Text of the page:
She shook her head because it didn’t really matter. “His name was Maurice. He didn’t make it.” That was a tragedy in itself and something that still haunted her, but even that didn’t haunt her as much as what she was actually trying to talk about. “During the exorcism –“ She paused because she didn’t want to relive it as she spoke it. But, how many times had she done so anyway? How many times had she let it in her head, let it terrify her and paralyze her? She couldn’t keep doing that.
“During the exorcism he – it – showed me something.” She tried again. Getting at least that full sentence out. “I saw the demon. Or, at least the form it was choosing to take. A form meant to shake my faith and my foundation. But, worse…worse was the vision of Ed’s death.” She swallowed hard. The very thought made her tremble, sent ice shooting through her veins and made her mind scream in terror. Wrapping her arms around herself, she continued, talking about it even harder than she had anticipated. “I’m not stupid. I know that these beings can pluck things out of your mind and show you the thing you fear the most. But, this…this was different. This wasn’t just a vision, it was a premonition. I know it.”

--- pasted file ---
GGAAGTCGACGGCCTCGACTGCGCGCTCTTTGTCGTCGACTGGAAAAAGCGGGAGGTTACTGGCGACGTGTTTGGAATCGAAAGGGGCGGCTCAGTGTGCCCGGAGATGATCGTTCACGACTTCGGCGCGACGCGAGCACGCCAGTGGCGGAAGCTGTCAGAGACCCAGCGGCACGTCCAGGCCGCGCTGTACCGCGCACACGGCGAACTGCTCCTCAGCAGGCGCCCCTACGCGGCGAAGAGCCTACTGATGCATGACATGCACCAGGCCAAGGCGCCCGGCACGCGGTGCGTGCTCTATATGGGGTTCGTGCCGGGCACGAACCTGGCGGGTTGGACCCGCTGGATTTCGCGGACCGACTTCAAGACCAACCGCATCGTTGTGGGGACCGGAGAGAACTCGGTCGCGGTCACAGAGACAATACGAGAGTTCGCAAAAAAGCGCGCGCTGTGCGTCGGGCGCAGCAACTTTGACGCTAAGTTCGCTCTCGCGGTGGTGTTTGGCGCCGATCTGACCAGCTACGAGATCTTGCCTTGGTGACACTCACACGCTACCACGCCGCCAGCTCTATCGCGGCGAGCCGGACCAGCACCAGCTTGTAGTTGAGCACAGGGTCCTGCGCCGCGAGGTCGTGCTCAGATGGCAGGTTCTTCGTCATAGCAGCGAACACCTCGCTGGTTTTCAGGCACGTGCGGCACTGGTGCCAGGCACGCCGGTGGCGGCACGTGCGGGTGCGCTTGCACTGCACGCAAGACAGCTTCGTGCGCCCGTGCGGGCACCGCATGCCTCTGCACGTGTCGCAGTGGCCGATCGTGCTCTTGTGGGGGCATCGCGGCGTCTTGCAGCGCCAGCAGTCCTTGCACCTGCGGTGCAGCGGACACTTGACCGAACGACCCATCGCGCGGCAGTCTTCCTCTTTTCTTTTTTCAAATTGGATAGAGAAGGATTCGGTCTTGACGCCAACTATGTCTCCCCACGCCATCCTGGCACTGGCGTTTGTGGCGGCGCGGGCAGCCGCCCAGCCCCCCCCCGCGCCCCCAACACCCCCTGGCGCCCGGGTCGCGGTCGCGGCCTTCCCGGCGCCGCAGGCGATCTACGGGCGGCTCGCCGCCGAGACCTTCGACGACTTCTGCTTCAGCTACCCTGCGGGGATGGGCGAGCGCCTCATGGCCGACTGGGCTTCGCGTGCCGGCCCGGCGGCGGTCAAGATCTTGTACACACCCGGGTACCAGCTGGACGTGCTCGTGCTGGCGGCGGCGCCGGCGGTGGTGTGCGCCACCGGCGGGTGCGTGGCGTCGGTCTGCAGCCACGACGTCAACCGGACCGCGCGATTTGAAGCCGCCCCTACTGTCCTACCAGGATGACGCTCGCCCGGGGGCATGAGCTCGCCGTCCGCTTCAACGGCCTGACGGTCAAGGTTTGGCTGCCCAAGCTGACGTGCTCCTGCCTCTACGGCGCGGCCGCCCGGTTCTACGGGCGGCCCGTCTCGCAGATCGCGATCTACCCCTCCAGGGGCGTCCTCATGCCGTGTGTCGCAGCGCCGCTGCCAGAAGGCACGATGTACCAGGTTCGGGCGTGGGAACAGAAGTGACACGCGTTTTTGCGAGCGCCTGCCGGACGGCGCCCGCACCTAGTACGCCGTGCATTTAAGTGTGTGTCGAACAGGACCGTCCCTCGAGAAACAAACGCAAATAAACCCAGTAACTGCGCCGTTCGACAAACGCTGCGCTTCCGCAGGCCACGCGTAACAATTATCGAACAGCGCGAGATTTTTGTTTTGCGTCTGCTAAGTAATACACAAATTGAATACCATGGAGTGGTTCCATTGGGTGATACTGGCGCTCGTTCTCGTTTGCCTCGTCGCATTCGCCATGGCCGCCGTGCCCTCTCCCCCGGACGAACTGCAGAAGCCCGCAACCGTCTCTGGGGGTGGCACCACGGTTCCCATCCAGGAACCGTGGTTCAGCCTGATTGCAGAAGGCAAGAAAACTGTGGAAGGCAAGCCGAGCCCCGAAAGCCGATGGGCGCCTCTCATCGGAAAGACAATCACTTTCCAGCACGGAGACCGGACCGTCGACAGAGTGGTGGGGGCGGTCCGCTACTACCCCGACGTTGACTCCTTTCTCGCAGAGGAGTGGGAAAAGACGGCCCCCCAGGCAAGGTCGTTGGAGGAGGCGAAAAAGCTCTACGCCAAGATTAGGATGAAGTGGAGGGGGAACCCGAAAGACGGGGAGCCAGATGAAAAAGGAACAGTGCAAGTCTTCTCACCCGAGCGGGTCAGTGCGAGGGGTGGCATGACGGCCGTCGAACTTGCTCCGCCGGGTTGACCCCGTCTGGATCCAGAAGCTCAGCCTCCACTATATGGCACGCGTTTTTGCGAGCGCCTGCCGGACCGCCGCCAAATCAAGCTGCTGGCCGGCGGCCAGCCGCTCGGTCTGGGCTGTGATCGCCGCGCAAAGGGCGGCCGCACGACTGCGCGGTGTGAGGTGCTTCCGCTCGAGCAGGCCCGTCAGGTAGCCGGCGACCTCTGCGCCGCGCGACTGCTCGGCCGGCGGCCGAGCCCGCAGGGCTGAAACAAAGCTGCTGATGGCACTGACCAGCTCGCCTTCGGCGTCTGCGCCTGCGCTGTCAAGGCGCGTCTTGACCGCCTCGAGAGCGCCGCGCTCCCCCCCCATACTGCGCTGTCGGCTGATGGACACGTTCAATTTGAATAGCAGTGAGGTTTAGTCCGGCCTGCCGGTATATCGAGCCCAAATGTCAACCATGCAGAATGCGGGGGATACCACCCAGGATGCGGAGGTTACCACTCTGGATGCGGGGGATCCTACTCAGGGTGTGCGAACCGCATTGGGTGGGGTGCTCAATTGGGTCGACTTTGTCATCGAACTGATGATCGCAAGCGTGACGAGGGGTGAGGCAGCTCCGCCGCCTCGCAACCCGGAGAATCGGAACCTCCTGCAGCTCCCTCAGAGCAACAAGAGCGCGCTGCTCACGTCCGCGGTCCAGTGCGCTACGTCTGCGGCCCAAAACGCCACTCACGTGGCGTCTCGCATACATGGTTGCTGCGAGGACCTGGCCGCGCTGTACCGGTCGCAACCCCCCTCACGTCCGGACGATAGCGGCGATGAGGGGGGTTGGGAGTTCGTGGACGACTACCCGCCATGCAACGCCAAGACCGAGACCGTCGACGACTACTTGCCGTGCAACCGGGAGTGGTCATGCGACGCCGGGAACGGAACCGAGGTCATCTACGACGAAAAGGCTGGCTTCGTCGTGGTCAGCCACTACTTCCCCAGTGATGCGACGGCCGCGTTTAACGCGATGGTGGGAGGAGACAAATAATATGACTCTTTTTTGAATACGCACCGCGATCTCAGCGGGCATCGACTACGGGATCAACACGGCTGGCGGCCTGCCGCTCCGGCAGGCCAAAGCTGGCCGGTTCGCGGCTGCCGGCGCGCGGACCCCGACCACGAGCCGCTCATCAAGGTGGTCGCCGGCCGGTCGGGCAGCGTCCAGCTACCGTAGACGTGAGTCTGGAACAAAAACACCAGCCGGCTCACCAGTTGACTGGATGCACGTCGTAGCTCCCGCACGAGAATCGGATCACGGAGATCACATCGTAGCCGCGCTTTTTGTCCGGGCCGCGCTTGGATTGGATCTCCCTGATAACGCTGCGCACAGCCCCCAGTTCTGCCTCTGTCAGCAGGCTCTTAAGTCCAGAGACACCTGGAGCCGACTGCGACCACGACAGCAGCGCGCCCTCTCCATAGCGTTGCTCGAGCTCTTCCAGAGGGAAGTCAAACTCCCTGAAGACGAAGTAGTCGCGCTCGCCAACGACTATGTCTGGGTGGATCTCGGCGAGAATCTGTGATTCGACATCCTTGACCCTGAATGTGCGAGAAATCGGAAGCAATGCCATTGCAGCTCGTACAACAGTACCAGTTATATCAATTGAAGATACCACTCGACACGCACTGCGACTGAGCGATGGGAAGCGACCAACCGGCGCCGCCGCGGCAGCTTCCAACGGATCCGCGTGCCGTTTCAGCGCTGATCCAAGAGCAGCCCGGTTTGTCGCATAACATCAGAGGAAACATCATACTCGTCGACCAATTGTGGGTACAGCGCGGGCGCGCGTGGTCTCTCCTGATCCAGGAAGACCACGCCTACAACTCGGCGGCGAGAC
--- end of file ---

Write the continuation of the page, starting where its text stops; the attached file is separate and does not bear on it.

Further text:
She didn’t tell her cousin that this vision had so traumatized her that it had driven her into an eight-day self-induced seclusion that had made her family – and herself – fear for her sanity and her life. She had come out of it and that was what truly mattered. Even if it led to being treated like glass even now and a constant concern that she might be lost again.